In patients with asthma or other clinical conditions requiring long-term systemic steroids, rapid decreases in systemic corticosteroid dosages may cause severe symptom exacerbations.


Although risk with intranasal use is unknown, consider the possibility that corticosteroid-induced immunosuppression could occur. Avoid exposure to varicella and measles in previously unexposed patients and those who have not been properly immunized.

If exposure to varicella or measles occurs in susceptible patients, consider administering varicella zoster immune globulin (VZIG) or immune globulin (IG), respectively. Consider treatment with an antiviral agent if varicella develops.

Sensitivity Reactions

Immediate hypersensitivity reactions or contact dermatitis may occur rarely.

Use with caution in patients hypersensitive to other corticosteroids; cross-sensitivity may occur.

General Precautions

Systemic Corticosteroid Effects

Exceeding recommended dosages or use in patients who are particularly sensitive to corticosteroid effects may cause systemic corticosteroid effects (e.g., menstrual irregularities, acneiform lesions, cushingoid features).

If systemic effects occur, slowly discontinue drug therapy, according to accepted procedures for discontinuing oral corticosteroids.

Nasopharyngeal Effects

Rarely, localized candidal infections of the nose and/or pharynx reported. Treat suspected infections appropriately; may require discontinuance of ciclesonide therapy.

Periodically examine nasal passages for signs of mucosal changes during long-term therapy (several months or longer).

Avoid use until healing occurs in patients with recent nasal septal ulcers, nasal surgery, or nasal trauma.

Concomitant Infections

Use cautiously, if at all, in patients with clinical or asymptomatic Mycobacterium tuberculosis infections of the respiratory tract, untreated local or systemic fungal or bacterial infections, ocular herpes simplex, or systemic viral or parasitic infections.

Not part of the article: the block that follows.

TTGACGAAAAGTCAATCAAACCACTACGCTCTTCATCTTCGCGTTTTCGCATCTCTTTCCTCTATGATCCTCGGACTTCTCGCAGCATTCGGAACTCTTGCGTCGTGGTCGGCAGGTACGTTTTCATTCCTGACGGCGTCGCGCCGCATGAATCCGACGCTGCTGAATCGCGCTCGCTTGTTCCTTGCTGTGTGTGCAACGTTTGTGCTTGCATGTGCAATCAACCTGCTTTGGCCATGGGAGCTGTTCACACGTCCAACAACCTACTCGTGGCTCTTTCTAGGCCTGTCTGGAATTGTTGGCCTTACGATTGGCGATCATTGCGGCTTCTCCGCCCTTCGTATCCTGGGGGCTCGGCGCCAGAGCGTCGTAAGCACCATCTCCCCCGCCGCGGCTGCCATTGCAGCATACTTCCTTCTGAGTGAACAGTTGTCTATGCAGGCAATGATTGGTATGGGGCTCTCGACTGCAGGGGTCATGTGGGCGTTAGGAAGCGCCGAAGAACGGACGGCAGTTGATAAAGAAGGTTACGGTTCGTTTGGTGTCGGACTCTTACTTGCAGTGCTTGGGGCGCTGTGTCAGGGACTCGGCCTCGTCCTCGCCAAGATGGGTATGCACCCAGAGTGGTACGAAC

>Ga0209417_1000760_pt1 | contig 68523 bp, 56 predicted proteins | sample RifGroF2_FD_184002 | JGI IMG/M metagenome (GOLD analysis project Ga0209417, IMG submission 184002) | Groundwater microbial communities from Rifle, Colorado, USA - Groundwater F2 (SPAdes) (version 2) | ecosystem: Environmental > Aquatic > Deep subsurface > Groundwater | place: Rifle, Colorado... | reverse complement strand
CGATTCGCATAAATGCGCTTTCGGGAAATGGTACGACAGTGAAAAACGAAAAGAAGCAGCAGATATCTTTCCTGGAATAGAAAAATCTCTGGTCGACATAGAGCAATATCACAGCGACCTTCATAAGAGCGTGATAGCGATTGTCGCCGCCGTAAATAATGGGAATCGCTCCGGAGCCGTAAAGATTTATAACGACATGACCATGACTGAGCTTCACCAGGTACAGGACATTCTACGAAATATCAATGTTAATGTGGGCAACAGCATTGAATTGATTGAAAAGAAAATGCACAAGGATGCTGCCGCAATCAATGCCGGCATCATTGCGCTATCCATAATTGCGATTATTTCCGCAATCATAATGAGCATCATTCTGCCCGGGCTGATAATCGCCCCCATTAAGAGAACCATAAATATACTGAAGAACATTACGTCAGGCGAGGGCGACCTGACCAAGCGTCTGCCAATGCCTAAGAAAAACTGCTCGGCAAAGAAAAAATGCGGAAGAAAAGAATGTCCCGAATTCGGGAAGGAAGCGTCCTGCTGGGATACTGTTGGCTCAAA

Ophthalmic Effects

Increased IOP, glaucoma, and cataracts reported rarely with other intranasal corticosteroids; such effects not reported with ciclesonide.

Closely monitor patients with a change in vision or a history of glaucoma and/or cataracts.

Specific Populations


Category C.


Distributed into milk in rats; not known whether distributed into human milk.

Other corticosteroids known to be distributed into milk. Caution if used in nursing women.

Pediatric Use

Safety not established in children <2 years of age.

Seasonal allergic rhinitis: Efficacy not established in children <6 years of age.

Perennial allergic rhinitis: Efficacy not established in children <12 years of age.

Intranasal corticosteroids may reduce growth velocity in pediatric patients. Routine monitoring of growth (e.g., via stadiometry) recommended. Titrate dosage to lowest possible effective level.

Geriatric Use

Insufficient experience in patients ≥65 years of age to determine whether such patients respond differently than younger adults; select dosage with caution. (See Geriatric Patients under Dosage and Administration.)

Hepatic Impairment

Increased systemic exposure following oral inhalation. (See Special Populations under Pharmacokinetics and see Hepatic Impairment under Dosage and Administration.)

Common Adverse Effects

Headache, epistaxis, ear pain, nasopharyngitis, nasal discomfort, pharyngolaryngeal pain.

Interactions for Ciclesonide (EENT)

Inhibitory potential of ciclesonide on CYP isoenzymes not studied; des-ciclesonide (the active metabolite) does not appear to inhibit or induce CYP isoenzymes in vitro.

Specific Drugs





No pharmacokinetic interaction with orally inhaled ciclesonide


Increases des-ciclesonide levels with orally inhaled ciclesonide

Manufacturer recommends caution if used concomitantly with intranasal ciclesonide

Salicylic acid

No effect on plasma protein binding of des-ciclesonide


No effect on plasma protein binding of des-ciclesonide